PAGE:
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jwh 44

Article about: jwh 44 5329v, matching no's. Annoyed from this ads?  

  1. #1

    Default jwh 44

    jwh 44 5329v, matching no's.
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  3. #2

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    jwh 44 5329v
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  4. #3

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    Real nice! matching numbers on a sought after code by the French factory maker of s84/98 rare find by me I have only found one and missed out on it. timothy

  5. #4
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    As Timothy has said, an extremely rare maker, and for such a late war bayo, it is in fantastic condition, IMO.

    Jim

  6. #5

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    Yup, I love this one, nice late war 'rough' finish! I like the way the brazing has spilled over and they've just stamped the serial number over it and the WaA on the bottom of the scabbard is the same.

  7. #6
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    Being in the "V" block, I wonder how close the Americans were in France following the D-Day landings when this was being manufactured?

    Jim

  8. #7

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    Not sure, probably not that far away!!

    Any idea on when they actually stopped making them? Was it prior to D Day or were they still churning them out until the last possible moment?

  9. #8
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    Quote by Time Bandit View Post
    Not sure, probably not that far away!!

    Any idea on when they actually stopped making them? Was it prior to D Day or were they still churning them out until the last possible moment?
    I'm unsure how many bayo's were being produced yearly at Chatellerault, but the "v" block, if I am doing the math correctly, would be in the 230,000 range. So, my guess would be that they were still being produced, for a while anyway, after the D-Day landings.

    Jim

  10. #9

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    Quote by Jim P View Post
    I'm unsure how many bayo's were being produced yearly at Chatellerault, but the "v" block, if I am doing the math correctly, would be in the 230,000 range. So, my guess would be that they were still being produced, for a while anyway, after the D-Day landings.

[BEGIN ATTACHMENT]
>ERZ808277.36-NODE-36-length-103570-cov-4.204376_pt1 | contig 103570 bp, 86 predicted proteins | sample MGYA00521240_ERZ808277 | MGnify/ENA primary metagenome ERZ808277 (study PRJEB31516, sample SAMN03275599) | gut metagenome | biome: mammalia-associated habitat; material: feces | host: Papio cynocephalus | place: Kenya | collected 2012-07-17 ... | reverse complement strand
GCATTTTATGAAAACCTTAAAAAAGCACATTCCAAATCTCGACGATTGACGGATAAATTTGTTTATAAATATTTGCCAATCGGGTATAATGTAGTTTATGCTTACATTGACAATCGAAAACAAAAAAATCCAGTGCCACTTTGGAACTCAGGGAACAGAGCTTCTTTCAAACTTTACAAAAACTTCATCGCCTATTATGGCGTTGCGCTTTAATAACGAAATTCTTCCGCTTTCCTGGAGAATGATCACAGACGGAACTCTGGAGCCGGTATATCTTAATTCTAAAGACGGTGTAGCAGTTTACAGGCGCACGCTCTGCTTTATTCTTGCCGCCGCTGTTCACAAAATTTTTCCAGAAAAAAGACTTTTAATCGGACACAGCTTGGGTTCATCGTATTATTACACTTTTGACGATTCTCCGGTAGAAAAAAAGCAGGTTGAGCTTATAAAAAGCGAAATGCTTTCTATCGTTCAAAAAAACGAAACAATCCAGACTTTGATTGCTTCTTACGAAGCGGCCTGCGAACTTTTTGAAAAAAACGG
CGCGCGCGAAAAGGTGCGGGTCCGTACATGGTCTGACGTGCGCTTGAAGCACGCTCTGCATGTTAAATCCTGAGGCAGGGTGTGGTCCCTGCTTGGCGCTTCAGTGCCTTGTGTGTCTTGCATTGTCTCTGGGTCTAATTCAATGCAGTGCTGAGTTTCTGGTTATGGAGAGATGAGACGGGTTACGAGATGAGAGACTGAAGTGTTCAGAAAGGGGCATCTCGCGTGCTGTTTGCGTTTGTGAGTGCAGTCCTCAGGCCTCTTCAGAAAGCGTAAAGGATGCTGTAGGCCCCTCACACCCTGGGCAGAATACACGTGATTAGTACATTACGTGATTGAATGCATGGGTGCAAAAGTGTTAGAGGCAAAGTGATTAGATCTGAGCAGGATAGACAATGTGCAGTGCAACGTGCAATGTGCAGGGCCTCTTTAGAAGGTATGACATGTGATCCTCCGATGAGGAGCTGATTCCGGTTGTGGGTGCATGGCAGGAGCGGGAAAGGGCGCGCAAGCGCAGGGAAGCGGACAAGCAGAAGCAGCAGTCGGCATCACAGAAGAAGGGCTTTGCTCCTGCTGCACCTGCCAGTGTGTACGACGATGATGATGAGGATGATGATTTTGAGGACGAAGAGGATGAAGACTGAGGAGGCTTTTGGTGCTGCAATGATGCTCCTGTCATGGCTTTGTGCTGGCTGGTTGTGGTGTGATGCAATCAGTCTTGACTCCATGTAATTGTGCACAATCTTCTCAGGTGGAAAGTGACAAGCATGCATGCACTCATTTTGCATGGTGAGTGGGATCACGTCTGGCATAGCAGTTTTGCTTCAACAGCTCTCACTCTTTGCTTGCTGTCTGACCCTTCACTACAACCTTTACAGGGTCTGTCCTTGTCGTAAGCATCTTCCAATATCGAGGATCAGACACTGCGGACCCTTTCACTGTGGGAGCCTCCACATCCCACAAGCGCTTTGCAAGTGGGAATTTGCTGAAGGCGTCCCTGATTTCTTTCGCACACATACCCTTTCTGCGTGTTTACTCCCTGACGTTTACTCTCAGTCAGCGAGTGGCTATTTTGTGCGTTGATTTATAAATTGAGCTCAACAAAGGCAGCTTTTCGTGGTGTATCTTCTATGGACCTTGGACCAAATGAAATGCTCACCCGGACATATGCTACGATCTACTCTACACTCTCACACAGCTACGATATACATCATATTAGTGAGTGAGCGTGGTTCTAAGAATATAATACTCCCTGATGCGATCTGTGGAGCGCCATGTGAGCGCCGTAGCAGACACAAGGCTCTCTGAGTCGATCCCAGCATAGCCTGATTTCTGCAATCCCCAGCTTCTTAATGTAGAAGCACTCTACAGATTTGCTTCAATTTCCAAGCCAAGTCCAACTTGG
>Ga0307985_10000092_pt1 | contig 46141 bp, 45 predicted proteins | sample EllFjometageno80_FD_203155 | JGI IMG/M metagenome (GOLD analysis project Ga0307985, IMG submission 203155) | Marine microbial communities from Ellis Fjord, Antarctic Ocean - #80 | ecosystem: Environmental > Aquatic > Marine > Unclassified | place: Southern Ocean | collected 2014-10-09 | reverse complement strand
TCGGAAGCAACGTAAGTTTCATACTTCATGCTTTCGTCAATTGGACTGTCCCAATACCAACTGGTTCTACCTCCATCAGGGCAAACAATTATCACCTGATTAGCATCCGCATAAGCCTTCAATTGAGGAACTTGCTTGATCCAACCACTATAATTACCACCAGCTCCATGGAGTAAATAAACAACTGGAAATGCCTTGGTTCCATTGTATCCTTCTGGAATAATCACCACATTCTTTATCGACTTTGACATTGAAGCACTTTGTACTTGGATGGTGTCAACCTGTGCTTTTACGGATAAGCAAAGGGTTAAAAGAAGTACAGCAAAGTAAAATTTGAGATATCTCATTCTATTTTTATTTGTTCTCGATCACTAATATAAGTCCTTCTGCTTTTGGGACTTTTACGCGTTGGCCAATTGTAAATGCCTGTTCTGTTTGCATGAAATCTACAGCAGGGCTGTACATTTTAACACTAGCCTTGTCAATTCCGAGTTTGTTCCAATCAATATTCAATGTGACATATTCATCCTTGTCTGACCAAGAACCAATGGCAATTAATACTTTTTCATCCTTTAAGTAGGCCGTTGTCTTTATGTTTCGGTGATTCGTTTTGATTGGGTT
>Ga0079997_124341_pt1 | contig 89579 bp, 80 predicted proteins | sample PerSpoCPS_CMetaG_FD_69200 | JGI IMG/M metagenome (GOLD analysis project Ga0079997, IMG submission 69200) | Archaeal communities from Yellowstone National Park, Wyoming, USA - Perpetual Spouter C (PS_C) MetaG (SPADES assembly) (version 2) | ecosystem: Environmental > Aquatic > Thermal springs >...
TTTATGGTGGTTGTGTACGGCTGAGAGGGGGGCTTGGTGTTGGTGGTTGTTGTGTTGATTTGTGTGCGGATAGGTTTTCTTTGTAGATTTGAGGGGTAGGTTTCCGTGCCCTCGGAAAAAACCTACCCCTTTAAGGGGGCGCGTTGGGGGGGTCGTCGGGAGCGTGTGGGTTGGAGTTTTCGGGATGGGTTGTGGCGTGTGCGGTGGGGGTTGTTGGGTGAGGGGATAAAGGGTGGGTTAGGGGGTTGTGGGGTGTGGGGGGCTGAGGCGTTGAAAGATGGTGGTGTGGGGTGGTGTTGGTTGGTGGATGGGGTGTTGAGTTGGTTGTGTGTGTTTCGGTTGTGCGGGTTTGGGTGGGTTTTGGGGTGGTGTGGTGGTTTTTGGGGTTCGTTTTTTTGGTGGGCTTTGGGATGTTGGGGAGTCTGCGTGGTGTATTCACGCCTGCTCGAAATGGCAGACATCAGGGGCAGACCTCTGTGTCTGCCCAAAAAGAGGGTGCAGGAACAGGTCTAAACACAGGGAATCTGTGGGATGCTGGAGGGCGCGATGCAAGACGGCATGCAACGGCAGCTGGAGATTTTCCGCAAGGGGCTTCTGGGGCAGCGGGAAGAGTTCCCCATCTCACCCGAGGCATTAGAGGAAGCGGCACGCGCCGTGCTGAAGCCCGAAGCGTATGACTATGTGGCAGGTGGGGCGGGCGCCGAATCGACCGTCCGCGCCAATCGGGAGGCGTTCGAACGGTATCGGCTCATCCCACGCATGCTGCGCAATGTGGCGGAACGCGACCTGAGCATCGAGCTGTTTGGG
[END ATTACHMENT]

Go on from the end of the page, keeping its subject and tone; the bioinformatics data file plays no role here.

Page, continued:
Jim
    Don't take this as gospel because I can't remember 100% where the info came from but I've got written down that the 1943 production for jwh made bayonets ran upto the 'r' block and then in 1944 instead of starting again from scratch they just continued on from the 's' block until production stopped somewhere in the 'v' block?
    Like I said I can't recall where the info came from but it might of been something AndyB did and put up on the 'net a while back??

    If starting from scratch then it would of been somewhere like 230,000 like you say but this seems a hell of a lot of bayonets for that stage of the war and also in the time scale of a max of 6 or 7 months maybe, whereas if they did start again at the 's' block then that would of been circa 40,000 bayonets which seems more plausible??

    Any thoughts? Would that sound right?

  11. #10
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    Quote by Time Bandit View Post
    Don't take this as gospel because I can't remember 100% where the info came from but I've got written down that the 1943 production for jwh made bayonets ran upto the 'r' block and then in 1944 instead of starting again from scratch they just continued on from the 's' block until production stopped somewhere in the 'v' block?
    Like I said I can't recall where the info came from but it might of been something AndyB did and put up on the 'net a while back??

    If starting from scratch then it would of been somewhere like 230,000 like you say but this seems a hell of a lot of bayonets for that stage of the war and also in the time scale of a max of 6 or 7 months maybe, whereas if they did start again at the 's' block then that would of been circa 40,000 bayonets which seems more plausible??

    Any thoughts? Would that sound right?
    That very well may be the case, I just had a look at http://k98.free.fr/ and find that of the several bayo's he has posted for that year, the "s" block is the earliest. If anyone would know it would be Andy,

    Jim

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